Walk into any athlete strength room and you’ll see powerful dudes Olympic lifting. They’re fast, explosive and strong. They understand the value of Oly’s for strength, speed, and acceleration… and now it’s time for you to do the same.
Some bros lift weights to look good. They’re all about the aesthetics.
They use the weights room to good look in the changing rooms. It’s all about well-lit selfies, muscle tops, and Instagram likes. Others lift to perform better – to be stronger, faster and more explosive.
This isn’t an article for wannabe fitness models.
Olympic lifting is all about building full-body, functional strength. It’s about maximizing training that translates to the field or the tack. And finally, it’s about building bulletproof physiques that are forceful and strong. Hell, it’ll make you look good too… but that’s not the purpose.
It’s time to chalk up, focus and get powerful bro. Check it out…
Here’s what we’ll cover, bro:
- Olympic lifting is a modern competitive sport comprised of the snatch and clean and jerk.
- Each Olympic lift has its own technique, but both involve triple extension, as well as a turnover and recovery phase.
- Olympic lifting benefits include power, strength, speed and force production.
What Is Olympic Lifting?
Olympic lifting is a modern competitive sport involving two lifts – the snatch and the clean and jerk.
There are hundreds of styles of strength training, each one with its own specific rules. As a full-on bro you’ll have heard of drop sets, German volume training, and supersets. You probably use them regularly too.
But Olympic lifting is different. It’s not just a system of lifting, but a sport in its own right too.
Known as ‘weightlifting‘, ‘Olympic-style weightlifting‘ or simply ‘Oly lifting‘, it’s a sporting competition that involves two lifts.
- The snatch
- The clean and jerk
As well as being a sport, Olympic lifting techniques are used commonly in athlete strength rooms to build athleticism – from speed and strength to power and performance. It’s also one of the safest sports too, with injury rates being as low as 2.4-3.3 per 1,000 hours of practice.
Here’s a breakdown of each of the lifts…
Not only is snatch an urban dictionary name for pussy, it’s also an Olympic lift. So don’t get excited when we tell you we’re about to dive head first into snatch territory.
The objective of this lift is to pull a barbell from the floor to an overhead position in one fluid movement. It’s designed to showcase bar speed and power, so the weight on the bar itself is often lighter than in the clean and jerk.
The aim of the snatch is to lift the bar from the floor with a wide grip. Move it past the hips, before explosively pulling yourself under the bar. Finally, you have to catch it with locked elbows in a squat position as the bar reaches the top of the movement. And then stand from the squat position you caught it in!
It is bro. But we’re not in bicep curl territory now sweetheart. This is the real game right here.
Phase 1: The first pull
The aim of this phase is to lift the bar from the floor to the knees. Your grip is wide to allow a powerful pull and to keep the bar close to your body at all times. The main movement here is knee extension, finishing as full extension is achieved. The angle of the torso remains pretty much the same throughout this phase.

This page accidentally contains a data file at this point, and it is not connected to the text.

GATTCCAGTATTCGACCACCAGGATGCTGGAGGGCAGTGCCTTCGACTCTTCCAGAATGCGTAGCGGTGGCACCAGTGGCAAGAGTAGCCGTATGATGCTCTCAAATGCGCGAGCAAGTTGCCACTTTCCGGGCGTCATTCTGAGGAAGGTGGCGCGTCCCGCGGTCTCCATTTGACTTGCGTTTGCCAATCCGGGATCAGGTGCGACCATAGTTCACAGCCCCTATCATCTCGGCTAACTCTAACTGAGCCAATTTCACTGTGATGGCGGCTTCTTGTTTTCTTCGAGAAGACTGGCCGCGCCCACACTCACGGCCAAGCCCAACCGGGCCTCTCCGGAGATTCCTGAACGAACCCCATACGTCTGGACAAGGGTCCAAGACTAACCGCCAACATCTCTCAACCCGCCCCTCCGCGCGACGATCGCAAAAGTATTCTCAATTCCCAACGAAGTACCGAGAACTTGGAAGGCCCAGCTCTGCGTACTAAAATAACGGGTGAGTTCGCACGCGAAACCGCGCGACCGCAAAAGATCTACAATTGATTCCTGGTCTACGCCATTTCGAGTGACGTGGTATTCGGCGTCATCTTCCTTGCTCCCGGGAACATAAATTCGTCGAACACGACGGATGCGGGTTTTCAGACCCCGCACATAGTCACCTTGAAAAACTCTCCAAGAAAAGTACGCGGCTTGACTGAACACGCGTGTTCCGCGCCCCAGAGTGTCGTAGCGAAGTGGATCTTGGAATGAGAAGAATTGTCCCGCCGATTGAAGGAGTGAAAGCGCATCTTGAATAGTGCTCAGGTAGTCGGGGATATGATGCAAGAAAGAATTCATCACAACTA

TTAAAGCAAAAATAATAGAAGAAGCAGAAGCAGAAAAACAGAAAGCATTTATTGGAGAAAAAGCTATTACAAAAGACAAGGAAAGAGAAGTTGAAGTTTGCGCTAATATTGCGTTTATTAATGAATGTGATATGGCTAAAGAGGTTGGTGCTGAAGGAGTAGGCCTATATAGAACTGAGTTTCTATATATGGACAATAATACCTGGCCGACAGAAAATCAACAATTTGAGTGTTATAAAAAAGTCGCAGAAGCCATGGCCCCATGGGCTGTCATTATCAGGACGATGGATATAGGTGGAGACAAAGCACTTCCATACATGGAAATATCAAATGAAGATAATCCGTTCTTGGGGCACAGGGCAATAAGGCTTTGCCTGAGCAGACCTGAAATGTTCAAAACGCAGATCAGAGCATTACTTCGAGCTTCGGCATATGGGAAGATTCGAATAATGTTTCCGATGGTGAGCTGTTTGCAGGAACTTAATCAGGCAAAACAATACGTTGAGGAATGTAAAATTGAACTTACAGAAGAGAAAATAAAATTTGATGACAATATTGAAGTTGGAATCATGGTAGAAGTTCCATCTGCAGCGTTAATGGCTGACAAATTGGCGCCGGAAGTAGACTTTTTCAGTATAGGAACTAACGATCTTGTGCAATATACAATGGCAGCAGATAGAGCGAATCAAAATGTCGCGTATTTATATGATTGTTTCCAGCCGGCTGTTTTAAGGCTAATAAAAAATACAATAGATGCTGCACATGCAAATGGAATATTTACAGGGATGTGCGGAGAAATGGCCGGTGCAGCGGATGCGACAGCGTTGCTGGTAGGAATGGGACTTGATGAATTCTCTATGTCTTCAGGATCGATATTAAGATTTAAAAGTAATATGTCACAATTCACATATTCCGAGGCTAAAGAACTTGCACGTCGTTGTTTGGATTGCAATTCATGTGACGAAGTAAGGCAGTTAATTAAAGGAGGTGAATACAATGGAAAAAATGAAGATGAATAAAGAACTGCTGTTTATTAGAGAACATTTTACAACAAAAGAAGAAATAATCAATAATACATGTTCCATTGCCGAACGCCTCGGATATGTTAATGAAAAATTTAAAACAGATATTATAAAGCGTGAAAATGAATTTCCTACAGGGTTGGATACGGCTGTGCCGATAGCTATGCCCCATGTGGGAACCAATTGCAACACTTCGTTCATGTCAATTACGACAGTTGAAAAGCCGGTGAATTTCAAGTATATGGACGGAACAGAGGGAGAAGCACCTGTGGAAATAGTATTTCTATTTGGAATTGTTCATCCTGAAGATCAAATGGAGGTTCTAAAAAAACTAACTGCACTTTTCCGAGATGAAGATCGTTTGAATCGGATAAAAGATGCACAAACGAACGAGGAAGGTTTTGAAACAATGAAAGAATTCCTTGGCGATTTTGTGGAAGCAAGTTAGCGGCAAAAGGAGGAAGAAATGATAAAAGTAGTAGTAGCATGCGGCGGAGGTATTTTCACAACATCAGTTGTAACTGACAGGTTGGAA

Phase 2: Transition
As the bar passes the knees, the movement switches to hip extension, resulting in your torso moving to an upright position. Once the bar reaches your upper thighs, knee angle remains the same until the bar reaches the crease of your hips. You finish the transition phase in what’s known as the ‘power position’ which is upright but with a light knee bend.
Phase 3: Second pull
The goal here is to take advantage of a fast-moving bar, which has been building speed since it left the ground. This phase is where most force and power is developed.
During the second pull, the aim is to push into the floor, rise onto the balls of your feet and simultaneously extend the ankles, knees, and hips – what’s termed triple extension. At the same time, you begin to shrug the bar upward and bend at the elbows to assist the legs in generating force.
Phase 4: Turnover
At this stage, the bar has reached maximal velocity. Your aim now is to get yourself in a position ready to catch the bar and absorb the load of it as it begins to slow down.
During turnover, you need to get in a stable position as fast as possible. Leave it too late and you’ll be off balance as that heavy-ass muthaf*cker comes crashing down on you.
Most lifters widen the feet slightly and pull the hips down into a squat. You’re essentially catching the bar in an overhead squat position with solid shoulders and locked elbows.
Phase 5: The Recovery
During this phase, the goal is to rise from the bottom of the overhead squat to an upright position with extended knees, hips and elbows. The idea here is to avoid rushing so that the bar remains stable… but not taking too long so that its weight forces you to crumble under it.
The Clean and Jerk
Now you’ve been deep in the snatch it’s time to clean it and then jerk it off with the C&J.
This lift is split into two different movement patterns. The clean is where you pull the bar using a conventional deadlift position and catch it in a ‘rack’ position in a front squat. The second movement is called the jerk and involves explosively pressing the bar upward into lockout above your head.
Phase 1-4: First pull, transition, second pull, and turnover
Mechanically, these phases are the same as in the snatch. They both involved knees extension and then hip extension, the only difference being that the grip is shoulder-width and not a snatch grip.
The consequence of this is that the bar won’t contact the hip crease during the transition and power position, and will likely contact the top of the thigh instead.
Phase 5-6: Catch and recovery
This is where the differences between the clean and jerk and snatch start to come into play. Rather than pulling yourself into an overhead squat position during the C&J, you catch the bar in a rack position across the front of the shoulders.
You basically end up with the bar at the bottom of a front squat.